Course Handbook

An overview - a course outline

Learning Activities

Design Project

What is the Design Project?

You will be asked to select a specific topic or theme for a short unit of learning (not an entire course) that you will design and share in Studio each week. This small design project might take place in only 2-3 weeks of online learning. An additional component of your Project is the design of a specific prototype learning activity that demonstrates or provides an example of how you will engage your online learners.

Why?  Limiting the scope and size of a design project will help you focus on your pedagogical perspectives, your learning objectives / outcomes, choices for online learning activities, the roles of your learners, your assessment strategies, etc.,

How?  You can develop your Project individually or you can choose to work together with another course participants. Please ensure that you state your intention by the end of the first week.

What?  Be prepared to develop a written plan and some form of visualization to help you communicate your emerging design plan with others. The elements of your Design Project will develop during the first two weeks of the course. The elements of your Design Project are:

  1. The Plan:  to help us understand what you are designing, we ask you to provide some basic information similar to what you might include in a course outline and syllabus. You can use the planning form provided in the Week 1 Design Documents folder. The Plan should include:
    - a Mission Statement (with your goals, intended audience, and topic(s));
    - a scope statement that outlines what you plan to design, a more detailed description of the level of learning, learning objectives or outcomes, etc. 
  2. A flowchart or visualization to make it easier to understand your vision for your Project;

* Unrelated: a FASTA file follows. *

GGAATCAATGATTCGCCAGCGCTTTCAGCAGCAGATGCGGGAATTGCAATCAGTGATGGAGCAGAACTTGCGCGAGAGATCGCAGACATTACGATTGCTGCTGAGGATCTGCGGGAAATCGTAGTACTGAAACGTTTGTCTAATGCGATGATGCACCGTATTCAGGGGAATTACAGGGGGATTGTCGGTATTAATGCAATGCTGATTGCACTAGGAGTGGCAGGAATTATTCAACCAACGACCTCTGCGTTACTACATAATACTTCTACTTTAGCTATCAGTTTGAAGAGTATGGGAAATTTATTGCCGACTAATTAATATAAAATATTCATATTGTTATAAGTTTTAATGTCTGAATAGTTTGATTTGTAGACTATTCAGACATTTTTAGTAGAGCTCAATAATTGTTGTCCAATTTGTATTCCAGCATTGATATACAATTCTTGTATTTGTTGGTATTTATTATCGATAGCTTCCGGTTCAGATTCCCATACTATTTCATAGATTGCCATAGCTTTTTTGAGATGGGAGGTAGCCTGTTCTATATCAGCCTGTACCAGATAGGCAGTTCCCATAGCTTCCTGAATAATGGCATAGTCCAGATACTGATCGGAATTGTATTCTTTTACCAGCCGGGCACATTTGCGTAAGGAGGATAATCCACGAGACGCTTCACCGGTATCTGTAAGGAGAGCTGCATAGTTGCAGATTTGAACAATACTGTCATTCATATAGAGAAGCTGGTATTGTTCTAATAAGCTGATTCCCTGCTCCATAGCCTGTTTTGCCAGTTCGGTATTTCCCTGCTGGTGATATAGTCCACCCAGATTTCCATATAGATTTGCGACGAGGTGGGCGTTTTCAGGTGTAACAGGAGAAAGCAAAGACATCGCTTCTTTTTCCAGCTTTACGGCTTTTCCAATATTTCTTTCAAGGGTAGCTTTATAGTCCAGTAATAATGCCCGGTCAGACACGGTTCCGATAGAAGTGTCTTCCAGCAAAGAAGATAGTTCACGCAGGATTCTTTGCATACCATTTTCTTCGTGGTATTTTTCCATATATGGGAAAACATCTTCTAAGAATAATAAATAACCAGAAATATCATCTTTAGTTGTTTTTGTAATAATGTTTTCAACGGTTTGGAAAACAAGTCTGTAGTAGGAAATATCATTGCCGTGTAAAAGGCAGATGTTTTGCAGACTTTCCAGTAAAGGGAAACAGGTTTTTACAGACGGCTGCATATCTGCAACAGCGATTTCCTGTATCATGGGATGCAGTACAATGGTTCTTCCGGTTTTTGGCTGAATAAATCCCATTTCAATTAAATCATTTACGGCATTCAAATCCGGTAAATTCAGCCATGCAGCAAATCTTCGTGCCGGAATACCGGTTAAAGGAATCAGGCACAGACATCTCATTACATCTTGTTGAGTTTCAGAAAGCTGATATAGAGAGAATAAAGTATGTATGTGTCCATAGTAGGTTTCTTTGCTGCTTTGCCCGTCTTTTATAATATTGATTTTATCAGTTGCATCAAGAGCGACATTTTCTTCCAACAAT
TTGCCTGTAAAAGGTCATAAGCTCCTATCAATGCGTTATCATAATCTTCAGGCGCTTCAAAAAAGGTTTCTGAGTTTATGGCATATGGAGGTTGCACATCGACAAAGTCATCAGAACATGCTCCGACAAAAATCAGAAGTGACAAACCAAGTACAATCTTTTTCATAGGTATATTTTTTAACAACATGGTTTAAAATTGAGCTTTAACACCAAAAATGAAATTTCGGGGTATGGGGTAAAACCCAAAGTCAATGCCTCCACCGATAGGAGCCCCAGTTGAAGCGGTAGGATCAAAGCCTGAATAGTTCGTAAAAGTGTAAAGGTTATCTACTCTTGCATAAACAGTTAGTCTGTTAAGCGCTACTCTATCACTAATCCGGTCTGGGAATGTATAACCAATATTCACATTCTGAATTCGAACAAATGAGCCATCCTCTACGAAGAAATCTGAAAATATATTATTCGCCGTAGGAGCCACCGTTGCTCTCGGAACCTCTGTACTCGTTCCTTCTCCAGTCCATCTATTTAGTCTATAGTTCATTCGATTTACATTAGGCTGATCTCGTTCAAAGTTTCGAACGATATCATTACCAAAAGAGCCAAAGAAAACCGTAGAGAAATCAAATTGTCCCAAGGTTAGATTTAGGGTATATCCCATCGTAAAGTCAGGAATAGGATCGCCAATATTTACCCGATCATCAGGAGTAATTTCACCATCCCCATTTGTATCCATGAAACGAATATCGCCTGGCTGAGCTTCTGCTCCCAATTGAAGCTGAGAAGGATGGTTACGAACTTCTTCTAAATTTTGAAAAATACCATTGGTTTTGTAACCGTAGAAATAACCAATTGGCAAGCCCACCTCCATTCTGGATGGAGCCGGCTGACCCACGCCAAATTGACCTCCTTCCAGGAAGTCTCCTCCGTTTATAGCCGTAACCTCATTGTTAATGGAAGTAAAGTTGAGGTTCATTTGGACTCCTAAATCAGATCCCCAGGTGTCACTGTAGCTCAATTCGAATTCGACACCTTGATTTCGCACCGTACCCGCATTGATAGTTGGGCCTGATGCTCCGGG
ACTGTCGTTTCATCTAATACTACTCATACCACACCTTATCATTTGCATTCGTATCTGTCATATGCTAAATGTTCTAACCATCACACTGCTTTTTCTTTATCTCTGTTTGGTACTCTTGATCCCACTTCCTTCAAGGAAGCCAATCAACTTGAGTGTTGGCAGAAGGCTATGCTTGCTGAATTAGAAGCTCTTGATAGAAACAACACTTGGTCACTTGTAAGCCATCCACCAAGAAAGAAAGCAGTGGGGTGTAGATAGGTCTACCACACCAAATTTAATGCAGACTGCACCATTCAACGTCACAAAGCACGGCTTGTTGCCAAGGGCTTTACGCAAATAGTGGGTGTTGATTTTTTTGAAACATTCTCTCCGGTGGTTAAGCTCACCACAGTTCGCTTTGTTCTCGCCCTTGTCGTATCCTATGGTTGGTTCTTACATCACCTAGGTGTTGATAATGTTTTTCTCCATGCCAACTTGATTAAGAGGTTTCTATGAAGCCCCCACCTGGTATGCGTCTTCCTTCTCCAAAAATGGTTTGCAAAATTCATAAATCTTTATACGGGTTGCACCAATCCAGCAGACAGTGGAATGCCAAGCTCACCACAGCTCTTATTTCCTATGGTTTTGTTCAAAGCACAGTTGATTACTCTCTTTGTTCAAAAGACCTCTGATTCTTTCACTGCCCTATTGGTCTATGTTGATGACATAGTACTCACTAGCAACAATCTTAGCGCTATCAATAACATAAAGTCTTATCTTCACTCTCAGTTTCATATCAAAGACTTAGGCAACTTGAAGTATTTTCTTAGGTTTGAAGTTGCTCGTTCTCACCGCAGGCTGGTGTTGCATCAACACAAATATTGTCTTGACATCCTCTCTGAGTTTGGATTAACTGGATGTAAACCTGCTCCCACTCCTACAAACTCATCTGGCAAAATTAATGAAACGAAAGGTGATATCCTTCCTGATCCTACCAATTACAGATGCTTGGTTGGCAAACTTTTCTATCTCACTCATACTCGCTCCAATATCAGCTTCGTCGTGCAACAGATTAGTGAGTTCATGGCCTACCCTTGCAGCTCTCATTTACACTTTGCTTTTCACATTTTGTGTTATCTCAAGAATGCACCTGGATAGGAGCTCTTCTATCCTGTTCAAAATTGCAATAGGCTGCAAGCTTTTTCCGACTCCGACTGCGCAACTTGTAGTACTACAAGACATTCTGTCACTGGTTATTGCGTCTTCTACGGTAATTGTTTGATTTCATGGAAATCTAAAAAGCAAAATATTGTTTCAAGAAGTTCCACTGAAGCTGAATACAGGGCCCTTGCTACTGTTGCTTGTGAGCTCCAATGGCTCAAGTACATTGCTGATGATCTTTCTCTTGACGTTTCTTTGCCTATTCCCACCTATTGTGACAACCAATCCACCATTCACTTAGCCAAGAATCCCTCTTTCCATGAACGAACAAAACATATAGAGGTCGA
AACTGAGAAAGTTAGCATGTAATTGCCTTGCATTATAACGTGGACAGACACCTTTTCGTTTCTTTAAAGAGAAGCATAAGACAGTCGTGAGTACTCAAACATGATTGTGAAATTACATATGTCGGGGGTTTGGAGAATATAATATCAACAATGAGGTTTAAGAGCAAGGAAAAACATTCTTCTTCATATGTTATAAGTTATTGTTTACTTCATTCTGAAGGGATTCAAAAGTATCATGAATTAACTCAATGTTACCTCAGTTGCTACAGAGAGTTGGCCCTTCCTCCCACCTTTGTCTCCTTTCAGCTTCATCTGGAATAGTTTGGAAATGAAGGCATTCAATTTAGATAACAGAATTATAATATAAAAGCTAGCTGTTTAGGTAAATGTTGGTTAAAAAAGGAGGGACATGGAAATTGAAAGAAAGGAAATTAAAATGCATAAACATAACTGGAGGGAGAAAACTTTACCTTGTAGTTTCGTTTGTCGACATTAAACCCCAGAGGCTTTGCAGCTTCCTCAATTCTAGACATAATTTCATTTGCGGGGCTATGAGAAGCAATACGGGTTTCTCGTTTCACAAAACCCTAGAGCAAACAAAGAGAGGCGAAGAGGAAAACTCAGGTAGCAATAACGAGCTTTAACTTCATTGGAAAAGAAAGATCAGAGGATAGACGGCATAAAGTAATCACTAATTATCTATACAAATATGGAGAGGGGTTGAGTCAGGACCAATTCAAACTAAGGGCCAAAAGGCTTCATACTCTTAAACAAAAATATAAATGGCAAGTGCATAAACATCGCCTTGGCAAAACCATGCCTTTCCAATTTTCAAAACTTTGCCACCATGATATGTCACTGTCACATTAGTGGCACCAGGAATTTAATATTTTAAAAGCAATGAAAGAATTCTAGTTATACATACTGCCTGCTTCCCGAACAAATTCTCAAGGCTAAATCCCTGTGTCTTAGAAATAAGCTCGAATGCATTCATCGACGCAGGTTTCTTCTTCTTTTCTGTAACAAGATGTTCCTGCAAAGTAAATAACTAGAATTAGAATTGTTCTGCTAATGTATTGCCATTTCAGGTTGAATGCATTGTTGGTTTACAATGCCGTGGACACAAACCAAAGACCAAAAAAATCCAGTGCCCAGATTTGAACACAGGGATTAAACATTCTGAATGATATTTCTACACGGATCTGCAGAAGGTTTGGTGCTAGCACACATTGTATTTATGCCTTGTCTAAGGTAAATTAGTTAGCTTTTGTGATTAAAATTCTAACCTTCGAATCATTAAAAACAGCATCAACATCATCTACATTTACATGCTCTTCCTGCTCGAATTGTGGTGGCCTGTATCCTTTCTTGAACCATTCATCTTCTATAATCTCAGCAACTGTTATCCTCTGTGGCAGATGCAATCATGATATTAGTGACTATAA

3. A prototype learning activity (a description or an actual activity that peers can review before the end of the course.)
Example of a prototype learning activity:  Each learner might be asked to view a video and formulate a critical analysis of the central theme. You might choose to have your learners:
  • work in pairs or small groups and share the analysis with a written forum post;
  • use a specific app or media to share the analysis in more creative ways; or
  • complete a short quiz to identify elements of their analysis.                           

The prototype allows each designer to test (think through and explain) how to facilitate or scaffold learning that helps learners achieve the stated outcomes or objectives for the unit.

Tools to develop visualizations:
You can just draw a flowchart or mindmap of your emerging design and post photos in the Studio forum. However, using a digital tool will make it easier to update your visual as your design evolves.

We suggest that participants use tools that are freely accessible, easy to use and that produce visuals that can be shared easily online. Some tools to consider:

  • Draw.io  (no account required - you can access through a web browser and have your drawings saved to Dropbox, GoogleDrive, Onedrive or to your desktop)
  • Google Drawing  - you'll need a free Google account
  • Microsoft Powerpoint - drawing tools - you can use your desktop Powerpoint and share through cloud-based MS services - https://office.live.com/start/PowerPoint.aspx 
Participants are welcome to use other drawing apps or programs that they are familiar with and that can produce shareable illustrations or maps.